The Good Organization is both a very tempting project and one inherently ridden with tensions: sustainability may partly function as a compensation
for mindless overconsumption, diversity can be seen as a tokenistic attempt to remedy effects of marginalization, health may
entail new forms of exclusion and discipline for the unhealthy, and playfulness potentially undermines both personal and professional
integrity. More generally, the Organization structured around one overarching Good may end up as something akin to totalitarianism, an organization from which dissent, argument and conflict are excluded in
favour of conformity, uniformity and compliance...
Shaped by Scandinavian welfare traditions, the Danish organizational landscape is often deemed radically benevolent to high
degrees of inclusion and participation as well as leading developments in the areas of work-life balance, sustainability,
equality, transparency and other contemporary markers of The Good Organization. At the same time, a distinctive Danish tradition of compromise and glossing over antagonisms might mask the conflicts inherent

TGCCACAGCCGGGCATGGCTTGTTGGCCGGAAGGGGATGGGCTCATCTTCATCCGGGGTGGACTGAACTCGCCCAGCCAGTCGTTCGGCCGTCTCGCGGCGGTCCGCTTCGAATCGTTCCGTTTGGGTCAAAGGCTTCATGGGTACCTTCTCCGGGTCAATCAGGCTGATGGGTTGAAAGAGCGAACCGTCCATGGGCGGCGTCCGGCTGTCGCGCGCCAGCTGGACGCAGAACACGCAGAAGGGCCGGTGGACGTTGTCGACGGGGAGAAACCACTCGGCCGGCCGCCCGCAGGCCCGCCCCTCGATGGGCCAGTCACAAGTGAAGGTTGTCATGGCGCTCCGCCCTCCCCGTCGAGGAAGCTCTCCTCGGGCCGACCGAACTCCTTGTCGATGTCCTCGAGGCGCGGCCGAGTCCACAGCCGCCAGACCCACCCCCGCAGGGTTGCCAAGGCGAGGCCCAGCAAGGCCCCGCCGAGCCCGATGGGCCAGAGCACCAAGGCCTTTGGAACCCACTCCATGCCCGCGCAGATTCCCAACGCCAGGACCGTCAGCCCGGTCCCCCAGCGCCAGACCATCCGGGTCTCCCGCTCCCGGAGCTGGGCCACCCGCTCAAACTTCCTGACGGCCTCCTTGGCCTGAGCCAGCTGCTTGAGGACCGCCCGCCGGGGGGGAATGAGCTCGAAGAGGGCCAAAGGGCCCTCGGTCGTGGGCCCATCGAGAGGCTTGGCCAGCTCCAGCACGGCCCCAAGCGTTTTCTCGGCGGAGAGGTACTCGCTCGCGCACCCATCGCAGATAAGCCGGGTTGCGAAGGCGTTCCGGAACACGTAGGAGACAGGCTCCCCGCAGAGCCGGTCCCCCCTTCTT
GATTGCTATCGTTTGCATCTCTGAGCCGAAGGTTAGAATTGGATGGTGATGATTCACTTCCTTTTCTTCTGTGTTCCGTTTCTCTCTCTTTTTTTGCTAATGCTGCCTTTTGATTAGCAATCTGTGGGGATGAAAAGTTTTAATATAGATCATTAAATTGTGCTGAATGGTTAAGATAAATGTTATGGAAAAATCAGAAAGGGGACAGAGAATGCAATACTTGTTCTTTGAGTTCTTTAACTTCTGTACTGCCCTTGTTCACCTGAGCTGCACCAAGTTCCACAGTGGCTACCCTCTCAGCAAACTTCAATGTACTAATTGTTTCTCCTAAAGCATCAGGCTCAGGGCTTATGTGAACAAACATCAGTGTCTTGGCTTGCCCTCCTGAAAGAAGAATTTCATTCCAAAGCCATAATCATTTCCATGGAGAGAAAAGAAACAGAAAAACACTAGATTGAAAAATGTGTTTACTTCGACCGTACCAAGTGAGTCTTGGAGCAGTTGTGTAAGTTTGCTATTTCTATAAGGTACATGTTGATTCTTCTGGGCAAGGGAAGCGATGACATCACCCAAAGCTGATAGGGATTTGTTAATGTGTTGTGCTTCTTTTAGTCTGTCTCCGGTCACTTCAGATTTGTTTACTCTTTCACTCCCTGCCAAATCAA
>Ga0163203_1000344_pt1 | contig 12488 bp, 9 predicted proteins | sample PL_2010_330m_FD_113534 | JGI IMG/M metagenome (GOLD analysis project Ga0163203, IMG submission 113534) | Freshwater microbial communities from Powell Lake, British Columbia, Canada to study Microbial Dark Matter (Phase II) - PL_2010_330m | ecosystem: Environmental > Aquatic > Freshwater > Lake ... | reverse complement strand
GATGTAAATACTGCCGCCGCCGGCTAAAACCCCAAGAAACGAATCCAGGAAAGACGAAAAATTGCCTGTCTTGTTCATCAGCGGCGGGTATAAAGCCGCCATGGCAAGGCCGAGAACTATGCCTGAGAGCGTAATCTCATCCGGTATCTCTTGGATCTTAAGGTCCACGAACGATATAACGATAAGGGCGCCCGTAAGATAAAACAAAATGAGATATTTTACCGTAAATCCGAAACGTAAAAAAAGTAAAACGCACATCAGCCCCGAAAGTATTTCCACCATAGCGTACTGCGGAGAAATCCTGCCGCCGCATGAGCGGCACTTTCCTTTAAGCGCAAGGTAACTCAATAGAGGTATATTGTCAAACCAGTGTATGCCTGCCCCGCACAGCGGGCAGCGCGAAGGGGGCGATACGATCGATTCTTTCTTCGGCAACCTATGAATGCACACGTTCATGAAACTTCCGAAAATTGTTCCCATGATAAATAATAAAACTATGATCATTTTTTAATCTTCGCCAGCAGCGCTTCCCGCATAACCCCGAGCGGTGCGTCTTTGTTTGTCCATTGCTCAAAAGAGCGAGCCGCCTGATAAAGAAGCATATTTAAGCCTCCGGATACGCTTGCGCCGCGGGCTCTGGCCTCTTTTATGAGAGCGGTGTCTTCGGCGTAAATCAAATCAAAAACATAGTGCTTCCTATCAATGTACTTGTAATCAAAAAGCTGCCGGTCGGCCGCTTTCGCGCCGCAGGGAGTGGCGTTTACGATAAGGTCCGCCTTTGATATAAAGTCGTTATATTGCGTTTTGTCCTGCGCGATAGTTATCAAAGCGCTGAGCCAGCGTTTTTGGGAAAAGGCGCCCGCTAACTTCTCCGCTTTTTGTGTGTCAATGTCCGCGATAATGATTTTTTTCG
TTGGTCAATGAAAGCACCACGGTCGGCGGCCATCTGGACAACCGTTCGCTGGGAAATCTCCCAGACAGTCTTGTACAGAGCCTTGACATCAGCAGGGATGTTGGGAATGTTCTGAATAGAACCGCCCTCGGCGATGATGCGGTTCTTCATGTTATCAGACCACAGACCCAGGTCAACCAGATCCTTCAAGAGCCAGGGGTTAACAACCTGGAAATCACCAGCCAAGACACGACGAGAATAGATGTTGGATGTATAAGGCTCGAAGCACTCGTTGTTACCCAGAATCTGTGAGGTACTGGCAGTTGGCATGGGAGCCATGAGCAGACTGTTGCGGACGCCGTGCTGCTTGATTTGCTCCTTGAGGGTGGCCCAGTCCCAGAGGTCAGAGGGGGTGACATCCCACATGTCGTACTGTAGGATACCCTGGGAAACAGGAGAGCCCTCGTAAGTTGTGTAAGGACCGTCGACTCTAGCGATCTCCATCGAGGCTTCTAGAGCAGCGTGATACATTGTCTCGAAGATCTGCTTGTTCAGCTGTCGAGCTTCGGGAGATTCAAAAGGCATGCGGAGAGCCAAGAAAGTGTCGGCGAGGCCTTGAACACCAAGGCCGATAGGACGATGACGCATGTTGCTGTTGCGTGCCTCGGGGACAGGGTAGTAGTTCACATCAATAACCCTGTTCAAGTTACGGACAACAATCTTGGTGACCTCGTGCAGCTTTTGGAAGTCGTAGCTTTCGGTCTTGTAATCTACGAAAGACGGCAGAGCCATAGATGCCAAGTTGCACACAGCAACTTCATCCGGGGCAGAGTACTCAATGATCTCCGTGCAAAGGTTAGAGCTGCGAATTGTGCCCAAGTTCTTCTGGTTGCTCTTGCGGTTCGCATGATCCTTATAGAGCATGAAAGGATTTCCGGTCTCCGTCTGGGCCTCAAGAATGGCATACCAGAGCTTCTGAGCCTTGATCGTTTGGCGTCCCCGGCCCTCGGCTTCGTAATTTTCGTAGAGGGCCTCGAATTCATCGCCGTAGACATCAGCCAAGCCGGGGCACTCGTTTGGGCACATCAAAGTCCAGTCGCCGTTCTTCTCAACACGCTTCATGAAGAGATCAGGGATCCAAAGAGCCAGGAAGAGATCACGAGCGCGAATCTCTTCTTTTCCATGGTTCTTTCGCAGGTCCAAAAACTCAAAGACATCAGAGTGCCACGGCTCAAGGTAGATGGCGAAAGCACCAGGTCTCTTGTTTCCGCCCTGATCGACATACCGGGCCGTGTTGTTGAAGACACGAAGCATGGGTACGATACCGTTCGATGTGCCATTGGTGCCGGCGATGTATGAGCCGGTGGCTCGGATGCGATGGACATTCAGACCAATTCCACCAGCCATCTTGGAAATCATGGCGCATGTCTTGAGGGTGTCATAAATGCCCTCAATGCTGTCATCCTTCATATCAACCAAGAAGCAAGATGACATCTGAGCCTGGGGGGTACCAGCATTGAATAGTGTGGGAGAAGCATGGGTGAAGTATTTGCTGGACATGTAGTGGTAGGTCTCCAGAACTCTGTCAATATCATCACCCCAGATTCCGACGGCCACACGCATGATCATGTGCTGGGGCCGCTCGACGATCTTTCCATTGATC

to the pursuit of The Good Organization.
For its part, the Copenhagen Business School (CBS) has cultivated an interdisciplinary approach to the role of business in
society, implicitly encouraging but also interrogating the idea of The Good Organization. At the same time, though, CBSs self-description as the Business University is itself an ongoing compromise
in the continuing antagonisms besetting many business schools in one way or another, between their loyalty to business interests
and engagement with societal issues. At CBS we appreciate the opportunity to celebrate our 100 year anniversary by hosting
the EGOS Colloquium in 2017 and explicitly reflecting on the aspirations, interventions, and struggles of The Good Organization.